Until Dawn: Rush Of Blood
Last year’s Until Dawn was a pleasant surprise. It turned the teen slasher horror movie genre into an interactive experience with an impressive amount of character and narrative development. Rush of Blood drops most of those elements (character and story) in order to focus on something almost entirely different for this virtual reality experience: on-rails shooting. Rush of Blood’s overlap with the source material is questionable, but the gameplay is fun, and it's a good showcase for PlayStation VR.
In Rush of Blood, you sit in a roller-coaster car with a pair of guns as it moves through seven different tracks. Some take place in familiar locations from Until Dawn, some take place in more abstract locations, but most of them make their way through caves along minecart tracks. Targets are everywhere, and hitting them without missing keeps your multiplier topped off. Things get a little trickier when enemies start showing up, and affords lots of opportunities for intense surprises and jump-scare moments. I particularly enjoyed the final level which veers the farthest into the world of the strange.
Playing with a DualShock 4 controller is an option, but playing with two Motion controllers is more fun and effective. Aiming and shooting feels solid and I rarely missed a shot. The guns’ consistent accuracy, unfortunately, does involve a little bit of luck. I didn’t have to recalibrate often, but uncontrollable factors (like the lighting in your room) can affect your camera’s ability to pick up the motion controllers. Actions like holding two guns in opposite directions and quickly looking back and forth to take on attackers from all angles is an empowering experience.
Virtual reality, in general, has not made me feel nauseated, but some of the more intense roller-coaster moments did make my stomach turn in Rush of Blood. Rather than get excited about oncoming hills, I quickly learned to dread them and even resorted to closing my eyes during the steeper declines. This aspect of the game will be different for all players, but thankfully it uses this admittedly intense mechanic sparingly if you happen to react to it as I did.
Rather than continue the story of Until Dawn, or expand it in a substantial way, Rush of Blood borrows the creepy, something-bad-around-every-corner tone. The player, who has no personality beyond the visual appearance of their arms and legs, appears to be visiting some sort of therapist who suddenly turns into a carnival proprietor and serves as your tour guide through the assorted horrific roller-coaster tracks. What’s real and what’s in your imagination is unclear, which fits the mysterious tone of Until Dawn and makes everything all the more strange. Siblings Hannah, Beth, and Josh Washington are mentioned in passing, but I didn’t learn anything new about them by the time I made it to the end. Even though the story isn’t the main focus, I still appreciated it, as well as each of the carnival proprietor’s prologues and the actor’s performance.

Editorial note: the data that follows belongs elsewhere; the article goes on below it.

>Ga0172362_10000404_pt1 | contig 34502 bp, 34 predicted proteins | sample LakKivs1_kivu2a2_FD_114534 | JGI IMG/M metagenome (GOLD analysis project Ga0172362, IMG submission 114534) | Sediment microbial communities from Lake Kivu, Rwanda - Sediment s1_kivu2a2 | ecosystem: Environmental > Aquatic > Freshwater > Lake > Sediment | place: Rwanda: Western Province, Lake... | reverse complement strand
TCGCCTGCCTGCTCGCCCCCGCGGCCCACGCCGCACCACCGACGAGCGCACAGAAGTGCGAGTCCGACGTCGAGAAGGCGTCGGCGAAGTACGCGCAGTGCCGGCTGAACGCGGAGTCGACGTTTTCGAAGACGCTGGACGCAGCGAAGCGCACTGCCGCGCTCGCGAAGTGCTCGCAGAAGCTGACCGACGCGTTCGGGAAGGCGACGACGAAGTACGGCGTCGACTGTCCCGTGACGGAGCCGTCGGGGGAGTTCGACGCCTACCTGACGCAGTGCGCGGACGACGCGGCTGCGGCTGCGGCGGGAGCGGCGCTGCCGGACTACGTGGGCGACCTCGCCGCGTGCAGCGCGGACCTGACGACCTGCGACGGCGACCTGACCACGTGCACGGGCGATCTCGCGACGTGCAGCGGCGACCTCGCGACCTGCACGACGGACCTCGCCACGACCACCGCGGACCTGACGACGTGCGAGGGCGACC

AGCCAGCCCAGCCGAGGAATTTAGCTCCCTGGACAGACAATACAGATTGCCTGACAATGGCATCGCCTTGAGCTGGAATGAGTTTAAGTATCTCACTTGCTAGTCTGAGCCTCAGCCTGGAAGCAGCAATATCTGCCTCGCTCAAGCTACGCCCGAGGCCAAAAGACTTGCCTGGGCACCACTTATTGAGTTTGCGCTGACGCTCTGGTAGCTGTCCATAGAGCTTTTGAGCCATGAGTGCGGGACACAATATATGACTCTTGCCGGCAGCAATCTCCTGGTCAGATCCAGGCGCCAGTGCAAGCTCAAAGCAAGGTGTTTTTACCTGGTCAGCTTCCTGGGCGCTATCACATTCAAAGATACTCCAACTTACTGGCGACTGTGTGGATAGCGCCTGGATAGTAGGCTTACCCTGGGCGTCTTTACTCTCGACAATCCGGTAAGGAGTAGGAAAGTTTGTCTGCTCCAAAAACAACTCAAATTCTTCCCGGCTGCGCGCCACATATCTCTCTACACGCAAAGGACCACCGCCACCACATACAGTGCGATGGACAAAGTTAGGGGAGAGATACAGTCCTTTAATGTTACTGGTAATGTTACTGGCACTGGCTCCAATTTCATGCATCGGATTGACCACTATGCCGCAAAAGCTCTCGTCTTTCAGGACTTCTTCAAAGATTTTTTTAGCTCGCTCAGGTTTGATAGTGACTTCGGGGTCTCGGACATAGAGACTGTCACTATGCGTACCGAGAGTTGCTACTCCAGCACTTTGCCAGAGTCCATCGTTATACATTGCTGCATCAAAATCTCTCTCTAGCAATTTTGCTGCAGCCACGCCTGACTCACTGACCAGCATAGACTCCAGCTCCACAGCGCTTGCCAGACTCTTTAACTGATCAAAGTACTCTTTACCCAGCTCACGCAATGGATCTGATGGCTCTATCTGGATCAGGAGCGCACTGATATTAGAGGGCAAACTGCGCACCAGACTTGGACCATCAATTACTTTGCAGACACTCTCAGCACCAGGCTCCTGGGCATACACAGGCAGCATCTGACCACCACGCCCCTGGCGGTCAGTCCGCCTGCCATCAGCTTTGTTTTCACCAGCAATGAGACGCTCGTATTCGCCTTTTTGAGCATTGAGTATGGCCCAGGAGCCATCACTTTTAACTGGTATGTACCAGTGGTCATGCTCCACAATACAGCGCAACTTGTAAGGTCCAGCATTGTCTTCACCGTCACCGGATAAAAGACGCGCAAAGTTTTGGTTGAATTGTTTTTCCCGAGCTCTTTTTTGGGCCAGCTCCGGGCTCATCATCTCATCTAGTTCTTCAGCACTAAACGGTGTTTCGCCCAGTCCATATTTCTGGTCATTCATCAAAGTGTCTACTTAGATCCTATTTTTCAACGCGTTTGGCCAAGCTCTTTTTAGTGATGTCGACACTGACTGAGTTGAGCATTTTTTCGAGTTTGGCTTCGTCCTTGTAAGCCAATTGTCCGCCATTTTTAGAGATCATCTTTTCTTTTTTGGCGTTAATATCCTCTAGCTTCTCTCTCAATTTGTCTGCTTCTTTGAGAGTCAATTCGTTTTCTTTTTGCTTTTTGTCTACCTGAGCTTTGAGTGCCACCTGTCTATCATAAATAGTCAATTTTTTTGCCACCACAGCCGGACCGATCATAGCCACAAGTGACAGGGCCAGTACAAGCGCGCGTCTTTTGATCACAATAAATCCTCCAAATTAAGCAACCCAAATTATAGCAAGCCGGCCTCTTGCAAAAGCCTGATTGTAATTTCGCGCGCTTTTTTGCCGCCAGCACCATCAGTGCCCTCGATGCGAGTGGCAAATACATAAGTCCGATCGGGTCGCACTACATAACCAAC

Rush of Blood is straightforward in its execution. It’s a simple action game that feels like an evolution of the light-gun shooter, but in this early age of virtual reality, it’s the right call. Pointing and shooting at scary things on a fun-house roller-coaster might not seem like the right direction for Until Dawn’s character-focused storytelling, but for PlayStation VR, it’s one of the best ways to get your feet wet, even if it doesn’t do anything bold or particularly innovative in the world of game design.
Rush of Blood’s overlap with last year's Until Dawn is questionable, but
the gameplay is fun, and it’s a good showcase for PlayStation VR.